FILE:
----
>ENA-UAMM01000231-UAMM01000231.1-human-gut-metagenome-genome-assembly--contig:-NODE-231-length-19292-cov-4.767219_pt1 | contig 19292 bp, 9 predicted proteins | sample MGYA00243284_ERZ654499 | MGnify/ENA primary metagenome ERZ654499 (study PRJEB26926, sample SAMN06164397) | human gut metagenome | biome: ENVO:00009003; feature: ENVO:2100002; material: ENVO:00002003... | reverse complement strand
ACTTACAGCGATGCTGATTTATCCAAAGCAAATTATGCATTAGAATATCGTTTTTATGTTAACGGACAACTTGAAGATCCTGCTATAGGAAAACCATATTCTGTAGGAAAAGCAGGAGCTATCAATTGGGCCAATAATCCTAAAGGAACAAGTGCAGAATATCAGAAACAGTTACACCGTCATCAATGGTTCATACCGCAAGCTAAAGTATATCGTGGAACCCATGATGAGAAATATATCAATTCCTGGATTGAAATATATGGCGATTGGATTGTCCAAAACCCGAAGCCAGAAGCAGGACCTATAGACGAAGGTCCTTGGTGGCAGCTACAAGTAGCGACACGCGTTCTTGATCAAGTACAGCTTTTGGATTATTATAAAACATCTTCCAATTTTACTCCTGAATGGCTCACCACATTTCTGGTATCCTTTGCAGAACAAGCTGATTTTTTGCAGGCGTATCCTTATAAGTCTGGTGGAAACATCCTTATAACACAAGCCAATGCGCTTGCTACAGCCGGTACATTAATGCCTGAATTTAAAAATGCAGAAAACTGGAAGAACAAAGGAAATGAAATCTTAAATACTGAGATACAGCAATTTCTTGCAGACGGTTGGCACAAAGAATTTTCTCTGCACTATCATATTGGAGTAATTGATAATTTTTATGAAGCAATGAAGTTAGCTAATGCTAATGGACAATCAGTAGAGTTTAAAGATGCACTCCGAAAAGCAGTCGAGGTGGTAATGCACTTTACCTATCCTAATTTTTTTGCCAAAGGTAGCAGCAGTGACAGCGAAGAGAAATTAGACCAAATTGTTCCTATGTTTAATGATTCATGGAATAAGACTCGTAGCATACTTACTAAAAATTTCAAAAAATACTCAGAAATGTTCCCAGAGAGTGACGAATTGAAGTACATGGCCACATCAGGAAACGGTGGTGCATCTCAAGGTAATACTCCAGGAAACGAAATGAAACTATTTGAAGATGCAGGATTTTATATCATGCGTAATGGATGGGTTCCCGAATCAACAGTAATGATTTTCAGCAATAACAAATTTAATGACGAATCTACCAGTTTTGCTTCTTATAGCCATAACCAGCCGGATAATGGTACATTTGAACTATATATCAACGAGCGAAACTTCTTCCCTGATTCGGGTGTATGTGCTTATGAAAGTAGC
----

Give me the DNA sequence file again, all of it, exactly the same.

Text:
>ENA-UAMM01000231-UAMM01000231.1-human-gut-metagenome-genome-assembly--contig:-NODE-231-length-19292-cov-4.767219_pt1 | contig 19292 bp, 9 predicted proteins | sample MGYA00243284_ERZ654499 | MGnify/ENA primary metagenome ERZ654499 (study PRJEB26926, sample SAMN06164397) | human gut metagenome | biome: ENVO:00009003; feature: ENVO:2100002; material: ENVO:00002003... | reverse complement strand
ACTTACAGCGATGCTGATTTATCCAAAGCAAATTATGCATTAGAATATCGTTTTTATGTTAACGGACAACTTGAAGATCCTGCTATAGGAAAACCATATTCTGTAGGAAAAGCAGGAGCTATCAATTGGGCCAATAATCCTAAAGGAACAAGTGCAGAATATCAGAAACAGTTACACCGTCATCAATGGTTCATACCGCAAGCTAAAGTATATCGTGGAACCCATGATGAGAAATATATCAATTCCTGGATTGAAATATATGGCGATTGGATTGTCCAAAACCCGAAGCCAGAAGCAGGACCTATAGACGAAGGTCCTTGGTGGCAGCTACAAGTAGCGACACGCGTTCTTGATCAAGTACAGCTTTTGGATTATTATAAAACATCTTCCAATTTTACTCCTGAATGGCTCACCACATTTCTGGTATCCTTTGCAGAACAAGCTGATTTTTTGCAGGCGTATCCTTATAAGTCTGGTGGAAACATCCTTATAACACAAGCCAATGCGCTTGCTACAGCCGGTACATTAATGCCTGAATTTAAAAATGCAGAAAACTGGAAGAACAAAGGAAATGAAATCTTAAATACTGAGATACAGCAATTTCTTGCAGACGGTTGGCACAAAGAATTTTCTCTGCACTATCATATTGGAGTAATTGATAATTTTTATGAAGCAATGAAGTTAGCTAATGCTAATGGACAATCAGTAGAGTTTAAAGATGCACTCCGAAAAGCAGTCGAGGTGGTAATGCACTTTACCTATCCTAATTTTTTTGCCAAAGGTAGCAGCAGTGACAGCGAAGAGAAATTAGACCAAATTGTTCCTATGTTTAATGATTCATGGAATAAGACTCGTAGCATACTTACTAAAAATTTCAAAAAATACTCAGAAATGTTCCCAGAGAGTGACGAATTGAAGTACATGGCCACATCAGGAAACGGTGGTGCATCTCAAGGTAATACTCCAGGAAACGAAATGAAACTATTTGAAGATGCAGGATTTTATATCATGCGTAATGGATGGGTTCCCGAATCAACAGTAATGATTTTCAGCAATAACAAATTTAATGACGAATCTACCAGTTTTGCTTCTTATAGCCATAACCAGCCGGATAATGGTACATTTGAACTATATATCAACGAGCGAAACTTCTTCCCTGATTCGGGTGTATGTGCTTATGAAAGTAGC